Complex mixes like Steely Dan seem so much easier to follow, everything is simply laid in front of you with such clarity and definition but you never have any sense of stress, music just flows with a deep feeling of 'naturalness'.
    This is one astounding cartridge

    Regards
    Sounds good!
    What does it sound like with 'The Atomic Mr Basie' Ralph, have you tried?

  9. #9
    Join Date: Jan 2009

    Location: Norwich

    Posts: 2,820
    I'm Hugo.

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    Quote Originally Posted by barry.d.hunt View Post
    Do you have any opinions on the near magical properties of mpingo? There are several passive audio products available made from this wood.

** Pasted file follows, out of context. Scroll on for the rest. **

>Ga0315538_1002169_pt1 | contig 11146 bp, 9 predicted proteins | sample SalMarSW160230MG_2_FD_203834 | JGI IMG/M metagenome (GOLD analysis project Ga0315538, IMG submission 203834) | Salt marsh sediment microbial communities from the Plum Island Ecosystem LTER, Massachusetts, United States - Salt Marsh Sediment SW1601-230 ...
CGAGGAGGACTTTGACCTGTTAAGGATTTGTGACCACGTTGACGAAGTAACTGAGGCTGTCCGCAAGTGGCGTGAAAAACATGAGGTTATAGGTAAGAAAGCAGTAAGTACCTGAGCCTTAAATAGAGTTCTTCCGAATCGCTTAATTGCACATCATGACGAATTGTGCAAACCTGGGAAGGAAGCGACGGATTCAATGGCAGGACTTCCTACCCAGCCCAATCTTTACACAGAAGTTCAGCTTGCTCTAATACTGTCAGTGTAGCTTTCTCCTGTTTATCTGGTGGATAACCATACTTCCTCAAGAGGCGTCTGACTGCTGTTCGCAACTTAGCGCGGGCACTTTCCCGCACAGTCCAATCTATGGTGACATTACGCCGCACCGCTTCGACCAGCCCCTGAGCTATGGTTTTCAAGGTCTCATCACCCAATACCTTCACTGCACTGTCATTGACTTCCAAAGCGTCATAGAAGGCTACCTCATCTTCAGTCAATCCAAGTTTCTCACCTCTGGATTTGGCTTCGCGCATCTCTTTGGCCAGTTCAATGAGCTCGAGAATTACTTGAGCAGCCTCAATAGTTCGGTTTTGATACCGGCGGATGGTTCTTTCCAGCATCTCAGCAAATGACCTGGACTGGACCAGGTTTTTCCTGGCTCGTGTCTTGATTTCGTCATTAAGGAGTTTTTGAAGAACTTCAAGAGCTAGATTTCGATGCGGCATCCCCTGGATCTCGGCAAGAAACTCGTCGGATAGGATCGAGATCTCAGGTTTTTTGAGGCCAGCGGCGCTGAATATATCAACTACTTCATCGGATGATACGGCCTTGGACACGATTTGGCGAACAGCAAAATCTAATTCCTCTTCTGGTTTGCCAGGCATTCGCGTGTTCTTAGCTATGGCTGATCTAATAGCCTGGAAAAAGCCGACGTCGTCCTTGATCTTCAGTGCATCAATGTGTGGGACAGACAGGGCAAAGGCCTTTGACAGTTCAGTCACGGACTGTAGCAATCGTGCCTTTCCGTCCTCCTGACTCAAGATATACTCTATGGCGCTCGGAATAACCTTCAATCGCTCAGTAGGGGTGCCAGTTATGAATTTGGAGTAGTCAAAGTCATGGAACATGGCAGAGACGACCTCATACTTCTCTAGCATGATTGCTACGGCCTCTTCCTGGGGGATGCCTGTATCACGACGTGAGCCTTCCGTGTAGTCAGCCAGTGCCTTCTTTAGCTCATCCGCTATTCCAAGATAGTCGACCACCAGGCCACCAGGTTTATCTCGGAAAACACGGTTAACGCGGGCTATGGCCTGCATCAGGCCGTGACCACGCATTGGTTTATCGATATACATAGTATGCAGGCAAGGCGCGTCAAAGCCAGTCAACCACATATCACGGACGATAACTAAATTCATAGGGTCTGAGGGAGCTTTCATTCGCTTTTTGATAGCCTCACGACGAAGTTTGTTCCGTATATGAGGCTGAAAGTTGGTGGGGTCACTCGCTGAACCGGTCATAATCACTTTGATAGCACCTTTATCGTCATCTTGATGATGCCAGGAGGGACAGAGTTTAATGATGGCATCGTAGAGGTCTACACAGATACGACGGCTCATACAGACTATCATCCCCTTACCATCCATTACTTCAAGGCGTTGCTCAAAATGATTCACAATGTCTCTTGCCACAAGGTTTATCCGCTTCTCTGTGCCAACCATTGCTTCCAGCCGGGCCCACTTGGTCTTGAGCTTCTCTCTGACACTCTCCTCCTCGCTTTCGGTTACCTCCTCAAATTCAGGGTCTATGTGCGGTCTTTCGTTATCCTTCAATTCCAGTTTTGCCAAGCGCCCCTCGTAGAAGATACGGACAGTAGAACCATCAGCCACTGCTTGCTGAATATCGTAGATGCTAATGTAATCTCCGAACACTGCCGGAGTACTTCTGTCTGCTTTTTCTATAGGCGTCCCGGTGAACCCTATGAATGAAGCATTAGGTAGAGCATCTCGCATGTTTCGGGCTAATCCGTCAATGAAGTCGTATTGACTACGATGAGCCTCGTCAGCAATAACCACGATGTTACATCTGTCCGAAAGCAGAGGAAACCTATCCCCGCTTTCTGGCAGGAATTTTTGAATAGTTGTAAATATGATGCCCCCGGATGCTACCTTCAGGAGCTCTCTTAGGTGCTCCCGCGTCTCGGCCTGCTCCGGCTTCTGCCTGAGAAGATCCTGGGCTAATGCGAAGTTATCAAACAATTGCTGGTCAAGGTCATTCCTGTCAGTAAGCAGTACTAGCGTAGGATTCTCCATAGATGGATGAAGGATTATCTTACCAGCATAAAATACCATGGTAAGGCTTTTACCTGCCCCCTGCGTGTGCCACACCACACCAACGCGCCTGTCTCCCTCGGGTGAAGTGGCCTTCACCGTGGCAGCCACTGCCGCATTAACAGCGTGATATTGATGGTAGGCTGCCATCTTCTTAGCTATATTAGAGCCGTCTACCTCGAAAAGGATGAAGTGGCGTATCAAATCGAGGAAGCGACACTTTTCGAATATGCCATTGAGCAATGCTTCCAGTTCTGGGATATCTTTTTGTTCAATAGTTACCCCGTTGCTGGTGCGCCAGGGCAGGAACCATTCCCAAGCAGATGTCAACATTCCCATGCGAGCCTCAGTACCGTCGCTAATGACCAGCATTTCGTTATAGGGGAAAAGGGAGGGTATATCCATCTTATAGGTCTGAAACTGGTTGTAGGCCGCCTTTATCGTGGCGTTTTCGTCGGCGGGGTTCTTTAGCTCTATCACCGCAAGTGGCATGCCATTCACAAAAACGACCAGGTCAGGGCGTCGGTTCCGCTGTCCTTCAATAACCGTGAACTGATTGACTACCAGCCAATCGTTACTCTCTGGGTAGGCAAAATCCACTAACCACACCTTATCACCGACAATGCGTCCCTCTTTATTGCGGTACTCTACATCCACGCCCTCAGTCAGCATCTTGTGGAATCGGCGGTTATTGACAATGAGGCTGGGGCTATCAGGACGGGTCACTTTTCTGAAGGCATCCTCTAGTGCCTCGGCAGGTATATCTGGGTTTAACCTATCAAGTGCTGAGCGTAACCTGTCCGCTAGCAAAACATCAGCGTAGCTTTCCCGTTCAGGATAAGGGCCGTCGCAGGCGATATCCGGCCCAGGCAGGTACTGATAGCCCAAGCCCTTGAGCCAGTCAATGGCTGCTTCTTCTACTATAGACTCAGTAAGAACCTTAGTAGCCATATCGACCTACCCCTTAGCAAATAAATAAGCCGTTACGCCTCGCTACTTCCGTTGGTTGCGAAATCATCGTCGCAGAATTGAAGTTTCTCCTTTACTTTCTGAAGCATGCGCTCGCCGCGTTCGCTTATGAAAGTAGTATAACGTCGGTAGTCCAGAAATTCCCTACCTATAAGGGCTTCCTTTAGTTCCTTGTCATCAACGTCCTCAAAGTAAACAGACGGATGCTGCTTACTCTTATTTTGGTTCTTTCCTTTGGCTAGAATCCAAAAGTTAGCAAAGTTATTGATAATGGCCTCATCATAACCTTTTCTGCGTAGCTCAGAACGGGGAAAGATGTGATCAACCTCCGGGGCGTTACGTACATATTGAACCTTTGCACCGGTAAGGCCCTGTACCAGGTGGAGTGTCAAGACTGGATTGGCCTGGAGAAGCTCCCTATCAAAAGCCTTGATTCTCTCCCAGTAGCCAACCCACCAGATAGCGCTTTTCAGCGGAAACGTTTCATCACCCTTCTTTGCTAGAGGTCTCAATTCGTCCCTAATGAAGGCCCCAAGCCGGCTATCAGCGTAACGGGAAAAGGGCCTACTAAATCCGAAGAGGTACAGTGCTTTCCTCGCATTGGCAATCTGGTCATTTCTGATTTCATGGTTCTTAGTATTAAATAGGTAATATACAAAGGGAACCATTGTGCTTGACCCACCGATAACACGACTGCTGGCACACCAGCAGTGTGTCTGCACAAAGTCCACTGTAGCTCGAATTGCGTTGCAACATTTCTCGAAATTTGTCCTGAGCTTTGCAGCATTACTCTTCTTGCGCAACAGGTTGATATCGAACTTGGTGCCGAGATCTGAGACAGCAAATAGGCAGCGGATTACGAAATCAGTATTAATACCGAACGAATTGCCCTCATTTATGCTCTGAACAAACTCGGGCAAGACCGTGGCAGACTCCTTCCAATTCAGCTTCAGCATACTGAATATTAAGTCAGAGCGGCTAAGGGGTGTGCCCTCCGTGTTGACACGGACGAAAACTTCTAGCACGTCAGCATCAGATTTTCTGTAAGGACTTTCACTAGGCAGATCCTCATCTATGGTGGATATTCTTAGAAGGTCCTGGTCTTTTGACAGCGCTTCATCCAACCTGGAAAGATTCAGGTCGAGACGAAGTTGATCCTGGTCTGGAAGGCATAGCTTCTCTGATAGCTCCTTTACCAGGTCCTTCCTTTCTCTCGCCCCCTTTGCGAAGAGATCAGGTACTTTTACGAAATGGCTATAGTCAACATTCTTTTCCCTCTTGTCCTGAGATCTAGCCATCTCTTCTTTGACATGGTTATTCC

Apparently this hardwood is now becoming so rare, that for ecological reasons, there are the beginnings of a backlash within the audio community as to the desirability of its continued use.
    Well, as a user of Shun Mook Mpingo discs for some years, I am happy that they do often have a magical effect - not always, but often enough. The gobbledegook does defy logical understanding, but the proof of the pudding is in the listening, of course. These discs can be used to tune the quality of bass from speakers, and to adjust the soundstage - I don't care how they do it, just happy that they do. I would not now condemn any similar products (eg Shakti etc) unheard.

    Neal G might recall my attempt to convince him of their effects. I failed, but others have been dumbstruck, and puzzled at what they heard.